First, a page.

1 trillion debt

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    Australia is heading towards a $1 trillion deficit cliff

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    THERE’S a lot of economic doom and gloom this week.
    The unemployment figures have hit a decade-high while the Reserve Bank has again warned about current property prices keeping first home buyers out of the market. The RBA’s move to cut interest rates for the first time in 18 months have also driven home that Australia’s economic situation isn’t as rosy as the one we’ve grown accustomed to.
    So here’s another figure that is sure to terrify you and send you scurrying for your safety blanket: By 2037, the Australian federal government will be $1 trillion in debt.
    Currently, the deficit for the 2014/15 financial year is expected to reach $40.4 billion, a $10 billion blowout from what Treasurer Joe Hockey had forecast in May.
    But figures from PwC have us reaching a $1 trillion deficit in 22 years, if the current trajectory doesn’t change.
    HOW WE GET THERE
    How could we end up in such a troubling situation between now and 2037? A combination of declining government tax revenue with a growing spending bill thanks to our ageing population.
    PwC tax partner Paul Abbey told news.com.au: “There will be changing dynamics in the outlays the government faces in terms of the health system and the ageing of the population. Contributions from the older populations will decline as people age — the contribute less but cost the government more.”

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    Old people are living longer, which is costing the government more money. Source: News Limited

    Mr Abbey said that if you break the population down, (post-education) young people tend to contribute more to government coffers without taking as much back while those in the middle stage of life and have children tends to even out in give and take. But the older population, which are, and will continue to be, a larger portion of the population consume more, especially as life expectancies rise.
    WHAT HAPPENS THEN?
    But what happens to Australia, the land of formerly flowing mining profits, when it’s staring down the barrel of a huge deficit?
    “If you’ve got a government that has a significant debt, then a large part of the budget is being used to service that debt,” Mr Abbey said. “You’ve got no capacity to get the debt down and you have the risk, from a budget perspective, of spiralling out of control, especially if you have to borrow more money just to service the interest payments.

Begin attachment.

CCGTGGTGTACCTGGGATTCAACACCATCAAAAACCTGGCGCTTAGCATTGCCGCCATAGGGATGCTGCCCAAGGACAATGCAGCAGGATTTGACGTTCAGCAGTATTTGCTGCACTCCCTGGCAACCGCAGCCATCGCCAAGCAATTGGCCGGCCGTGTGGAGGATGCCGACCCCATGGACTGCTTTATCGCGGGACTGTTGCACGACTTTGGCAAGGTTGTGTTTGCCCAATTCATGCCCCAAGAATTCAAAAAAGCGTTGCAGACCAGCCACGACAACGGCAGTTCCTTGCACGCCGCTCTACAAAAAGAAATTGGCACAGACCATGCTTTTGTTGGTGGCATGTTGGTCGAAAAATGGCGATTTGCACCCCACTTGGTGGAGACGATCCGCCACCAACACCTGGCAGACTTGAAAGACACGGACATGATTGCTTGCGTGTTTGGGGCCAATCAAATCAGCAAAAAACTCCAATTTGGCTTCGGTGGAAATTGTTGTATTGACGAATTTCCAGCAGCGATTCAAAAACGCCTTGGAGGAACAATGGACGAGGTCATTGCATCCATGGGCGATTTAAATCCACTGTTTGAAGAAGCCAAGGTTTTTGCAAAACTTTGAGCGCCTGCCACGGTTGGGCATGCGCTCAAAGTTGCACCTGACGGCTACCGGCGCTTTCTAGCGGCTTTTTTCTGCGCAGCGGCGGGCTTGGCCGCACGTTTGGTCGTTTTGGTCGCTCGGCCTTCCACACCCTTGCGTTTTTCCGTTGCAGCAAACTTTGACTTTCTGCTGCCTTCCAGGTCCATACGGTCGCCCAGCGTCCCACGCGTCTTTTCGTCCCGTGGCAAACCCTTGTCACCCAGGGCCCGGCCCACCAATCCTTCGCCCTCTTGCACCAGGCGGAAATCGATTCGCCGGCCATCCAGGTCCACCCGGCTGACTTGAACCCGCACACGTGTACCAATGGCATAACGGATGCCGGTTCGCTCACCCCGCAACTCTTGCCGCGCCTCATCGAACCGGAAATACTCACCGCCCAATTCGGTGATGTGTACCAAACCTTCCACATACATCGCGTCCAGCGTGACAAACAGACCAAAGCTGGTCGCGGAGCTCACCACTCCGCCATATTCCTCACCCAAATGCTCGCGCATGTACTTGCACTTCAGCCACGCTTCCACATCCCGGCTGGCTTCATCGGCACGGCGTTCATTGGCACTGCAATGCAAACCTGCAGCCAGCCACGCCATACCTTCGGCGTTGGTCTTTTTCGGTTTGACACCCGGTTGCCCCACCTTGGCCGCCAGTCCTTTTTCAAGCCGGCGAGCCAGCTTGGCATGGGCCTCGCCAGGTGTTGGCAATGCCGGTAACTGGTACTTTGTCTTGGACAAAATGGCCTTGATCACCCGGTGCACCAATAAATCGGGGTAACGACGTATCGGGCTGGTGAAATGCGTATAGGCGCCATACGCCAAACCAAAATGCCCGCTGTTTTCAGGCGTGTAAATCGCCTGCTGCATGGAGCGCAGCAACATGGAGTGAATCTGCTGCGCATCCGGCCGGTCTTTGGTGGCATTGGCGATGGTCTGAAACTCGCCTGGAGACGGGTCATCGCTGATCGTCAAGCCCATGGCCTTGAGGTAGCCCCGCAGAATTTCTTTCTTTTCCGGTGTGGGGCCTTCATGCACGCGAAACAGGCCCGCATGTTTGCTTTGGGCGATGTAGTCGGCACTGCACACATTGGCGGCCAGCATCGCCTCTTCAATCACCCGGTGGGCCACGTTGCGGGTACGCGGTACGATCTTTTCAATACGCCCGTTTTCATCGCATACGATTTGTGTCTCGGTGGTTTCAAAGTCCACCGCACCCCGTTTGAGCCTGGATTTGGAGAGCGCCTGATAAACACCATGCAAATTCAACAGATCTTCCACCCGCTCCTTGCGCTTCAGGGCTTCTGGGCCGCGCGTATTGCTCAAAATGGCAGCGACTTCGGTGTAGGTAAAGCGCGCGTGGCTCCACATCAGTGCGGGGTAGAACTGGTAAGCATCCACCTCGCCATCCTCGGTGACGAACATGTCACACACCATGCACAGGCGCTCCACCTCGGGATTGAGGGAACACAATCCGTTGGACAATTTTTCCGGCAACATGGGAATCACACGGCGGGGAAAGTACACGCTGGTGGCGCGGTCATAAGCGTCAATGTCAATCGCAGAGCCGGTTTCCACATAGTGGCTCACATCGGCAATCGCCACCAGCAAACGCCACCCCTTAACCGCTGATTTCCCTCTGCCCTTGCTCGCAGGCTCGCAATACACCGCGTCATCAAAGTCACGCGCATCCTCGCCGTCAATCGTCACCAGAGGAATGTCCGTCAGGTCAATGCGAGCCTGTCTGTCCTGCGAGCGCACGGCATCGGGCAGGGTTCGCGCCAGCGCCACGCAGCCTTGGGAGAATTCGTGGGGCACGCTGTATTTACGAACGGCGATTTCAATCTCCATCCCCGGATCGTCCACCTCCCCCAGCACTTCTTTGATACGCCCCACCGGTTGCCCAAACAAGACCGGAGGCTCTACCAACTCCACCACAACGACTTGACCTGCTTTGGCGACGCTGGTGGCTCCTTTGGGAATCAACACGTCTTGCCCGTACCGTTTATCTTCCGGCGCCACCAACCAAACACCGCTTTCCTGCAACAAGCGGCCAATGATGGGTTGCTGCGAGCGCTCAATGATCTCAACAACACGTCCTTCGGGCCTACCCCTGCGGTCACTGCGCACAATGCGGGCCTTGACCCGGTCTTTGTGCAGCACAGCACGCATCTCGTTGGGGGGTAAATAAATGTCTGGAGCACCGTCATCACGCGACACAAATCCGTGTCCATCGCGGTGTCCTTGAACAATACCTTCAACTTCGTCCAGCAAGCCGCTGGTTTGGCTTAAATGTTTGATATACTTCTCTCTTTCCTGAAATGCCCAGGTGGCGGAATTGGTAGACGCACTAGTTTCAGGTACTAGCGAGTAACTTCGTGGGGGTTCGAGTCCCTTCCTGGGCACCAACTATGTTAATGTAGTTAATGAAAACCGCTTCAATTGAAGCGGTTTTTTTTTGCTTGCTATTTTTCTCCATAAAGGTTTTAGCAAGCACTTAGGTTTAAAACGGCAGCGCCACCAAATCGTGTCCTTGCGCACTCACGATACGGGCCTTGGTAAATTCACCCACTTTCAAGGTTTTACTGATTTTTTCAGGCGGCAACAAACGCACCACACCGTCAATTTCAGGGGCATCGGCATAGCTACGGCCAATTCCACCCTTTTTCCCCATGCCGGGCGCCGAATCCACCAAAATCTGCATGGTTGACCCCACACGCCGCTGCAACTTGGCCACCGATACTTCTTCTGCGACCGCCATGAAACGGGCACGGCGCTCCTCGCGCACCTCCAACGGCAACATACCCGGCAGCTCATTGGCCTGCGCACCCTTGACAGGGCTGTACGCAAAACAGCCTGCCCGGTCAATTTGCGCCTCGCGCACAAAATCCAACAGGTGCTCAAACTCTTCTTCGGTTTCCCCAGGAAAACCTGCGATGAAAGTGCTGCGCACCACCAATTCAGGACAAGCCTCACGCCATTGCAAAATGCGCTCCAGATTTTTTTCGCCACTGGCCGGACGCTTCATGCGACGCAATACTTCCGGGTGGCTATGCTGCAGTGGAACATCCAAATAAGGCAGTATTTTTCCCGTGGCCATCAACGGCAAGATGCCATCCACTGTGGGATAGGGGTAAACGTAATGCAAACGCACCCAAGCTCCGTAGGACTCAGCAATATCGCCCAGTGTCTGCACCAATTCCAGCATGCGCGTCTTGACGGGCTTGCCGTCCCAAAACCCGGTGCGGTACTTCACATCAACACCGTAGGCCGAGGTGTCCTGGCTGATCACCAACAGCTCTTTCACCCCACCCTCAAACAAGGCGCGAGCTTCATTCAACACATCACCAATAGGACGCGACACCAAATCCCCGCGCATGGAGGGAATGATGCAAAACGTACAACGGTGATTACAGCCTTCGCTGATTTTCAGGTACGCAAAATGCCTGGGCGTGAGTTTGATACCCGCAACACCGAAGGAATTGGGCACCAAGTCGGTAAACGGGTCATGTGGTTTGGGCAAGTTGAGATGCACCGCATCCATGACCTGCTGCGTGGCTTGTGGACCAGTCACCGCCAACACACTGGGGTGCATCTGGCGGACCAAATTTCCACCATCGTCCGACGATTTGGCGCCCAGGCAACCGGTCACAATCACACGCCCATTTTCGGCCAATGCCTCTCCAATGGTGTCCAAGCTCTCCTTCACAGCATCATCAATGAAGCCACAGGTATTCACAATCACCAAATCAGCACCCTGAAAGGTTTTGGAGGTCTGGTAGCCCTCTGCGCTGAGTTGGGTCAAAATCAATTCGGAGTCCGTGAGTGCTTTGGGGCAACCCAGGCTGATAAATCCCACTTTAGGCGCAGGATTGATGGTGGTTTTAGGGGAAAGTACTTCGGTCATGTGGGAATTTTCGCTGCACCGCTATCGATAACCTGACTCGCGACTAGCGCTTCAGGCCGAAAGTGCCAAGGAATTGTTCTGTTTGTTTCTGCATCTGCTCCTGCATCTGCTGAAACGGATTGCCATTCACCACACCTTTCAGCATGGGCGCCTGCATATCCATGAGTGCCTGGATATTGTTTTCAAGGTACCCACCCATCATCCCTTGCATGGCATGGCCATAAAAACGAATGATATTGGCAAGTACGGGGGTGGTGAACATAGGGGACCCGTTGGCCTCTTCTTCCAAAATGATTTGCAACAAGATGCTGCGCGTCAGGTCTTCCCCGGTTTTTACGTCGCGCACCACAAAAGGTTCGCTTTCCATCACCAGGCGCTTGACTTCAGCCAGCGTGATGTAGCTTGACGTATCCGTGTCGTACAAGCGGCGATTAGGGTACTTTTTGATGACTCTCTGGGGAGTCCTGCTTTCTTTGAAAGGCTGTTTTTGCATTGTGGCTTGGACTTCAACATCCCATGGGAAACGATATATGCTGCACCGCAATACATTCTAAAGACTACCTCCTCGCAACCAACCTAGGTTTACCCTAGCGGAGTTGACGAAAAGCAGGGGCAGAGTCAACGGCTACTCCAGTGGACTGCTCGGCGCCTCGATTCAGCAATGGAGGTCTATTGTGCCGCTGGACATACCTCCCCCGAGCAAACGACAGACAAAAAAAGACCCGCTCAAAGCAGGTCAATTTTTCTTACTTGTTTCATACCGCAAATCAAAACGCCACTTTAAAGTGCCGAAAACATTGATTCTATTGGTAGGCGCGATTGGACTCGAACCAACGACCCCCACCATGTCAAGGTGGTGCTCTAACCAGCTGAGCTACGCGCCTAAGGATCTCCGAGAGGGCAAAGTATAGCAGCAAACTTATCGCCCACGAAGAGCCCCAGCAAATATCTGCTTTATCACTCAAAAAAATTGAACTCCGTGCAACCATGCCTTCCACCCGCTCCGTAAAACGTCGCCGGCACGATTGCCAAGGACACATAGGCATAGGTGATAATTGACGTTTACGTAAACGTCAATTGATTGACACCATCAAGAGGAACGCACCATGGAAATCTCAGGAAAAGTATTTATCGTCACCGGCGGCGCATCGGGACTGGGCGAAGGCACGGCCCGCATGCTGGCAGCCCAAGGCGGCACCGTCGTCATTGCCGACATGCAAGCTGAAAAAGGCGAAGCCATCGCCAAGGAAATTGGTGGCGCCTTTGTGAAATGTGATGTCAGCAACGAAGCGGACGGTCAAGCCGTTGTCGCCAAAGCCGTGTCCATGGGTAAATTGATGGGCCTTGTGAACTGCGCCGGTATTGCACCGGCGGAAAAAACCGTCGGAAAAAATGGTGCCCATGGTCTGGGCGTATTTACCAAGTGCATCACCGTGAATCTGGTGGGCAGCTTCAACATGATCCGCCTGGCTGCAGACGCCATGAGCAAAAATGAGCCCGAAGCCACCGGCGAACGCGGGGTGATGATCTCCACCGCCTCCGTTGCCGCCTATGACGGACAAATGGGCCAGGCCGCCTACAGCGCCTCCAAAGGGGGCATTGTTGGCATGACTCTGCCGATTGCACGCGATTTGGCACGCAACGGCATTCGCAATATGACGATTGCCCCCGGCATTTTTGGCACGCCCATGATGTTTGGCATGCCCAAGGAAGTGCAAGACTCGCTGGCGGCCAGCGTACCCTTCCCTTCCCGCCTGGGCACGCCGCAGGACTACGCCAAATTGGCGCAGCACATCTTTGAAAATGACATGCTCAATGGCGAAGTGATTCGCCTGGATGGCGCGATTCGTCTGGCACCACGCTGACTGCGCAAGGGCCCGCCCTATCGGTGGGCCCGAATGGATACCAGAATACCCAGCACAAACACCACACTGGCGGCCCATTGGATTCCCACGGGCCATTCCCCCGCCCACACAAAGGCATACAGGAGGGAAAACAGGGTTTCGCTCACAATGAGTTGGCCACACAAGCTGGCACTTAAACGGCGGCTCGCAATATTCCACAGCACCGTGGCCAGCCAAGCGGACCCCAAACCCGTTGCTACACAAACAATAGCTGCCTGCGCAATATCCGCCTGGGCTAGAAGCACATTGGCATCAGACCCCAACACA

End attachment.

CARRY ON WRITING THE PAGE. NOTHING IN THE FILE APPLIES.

“Eventually, you get to the point where your ability to deliver government services is hampered. Like Greece, where there are constraints from their creditors as to what government can spend on.

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    Our potential budget situation is like a ticking time bomb. Source: Getty Images

    “It takes the demand out of the economy — there will be less consumption and less production. And you’ll get yourself into a very difficult situation for a long period of time.”
    He argued that once you’re in that position, it could take a long time — like 20 years — to dig yourself out.
    Mr Abbey stressed that it’s not just commonwealth debt that Australians need to be worried about. By 2045, the combined deficits of the federal and state and territory governments is projected to be $6.5 trillion, according to PwC.
    The PwC figures put Australia’s debt to GDP ratio above 50 per cent within two decades. Currently, it’s sitting at between 12 and 15 per cent which, according to Mr Abbey, is an acceptable level.
    “The US debt level is about 70 per cent of GDP while Japan is in excess of 100 per cent, as is a lot of Europe,” he said. “A lot of countries, especially in the OECD, have particularly high debt levels. Globally, governments are spending more in delivering services to voters and the voters’ expectations are greater than what governments can deliver.
    “Right now we are not at a crisis point but we’re on a crisis trajectory. The current ratio of 12 to 15 per cent is manageable, we can get it down. But our trajectory is the problem; we’re on the cusp of moving to a poor position.”

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    Stakeholders are urging the government for tax reform to correct Australia’s course. Source: News Corp Australia

    HOW WE CAN AVOID IT
    Rather than resign ourselves to a calamitous situation, Mr Abbey said that we can try and reverse the situation while we still have a chance.
    “We need to pursue a tax reform agenda. One that gives the government sufficient revenue, supports economic growth, productivity and labour participation but is also equitable and fair. One that still supports people in difficult circumstances or with disabilities.”
    The government has announced a tax white paper which should pave the way forward for tax reform but the paper has been delayed in favour of the intergenerational report. The Australian Financial Review reported that the move has been designed to give the Abbott Government an easier path to build a case for tax reform.
    “The most important part of a tax reform discussion is to not rule anything out,” Mr Abbey said. “You need to explain to the public why there needs to be tax reform and you have to reinforce that message constantly. We have to look at everything and be open minded.”
    Which, presumably, could mean raising or broadening the GST.


    http://www.news.com.au/finance/econ...on-deficit-cliff/story-e6frflo9-1227220294660
 
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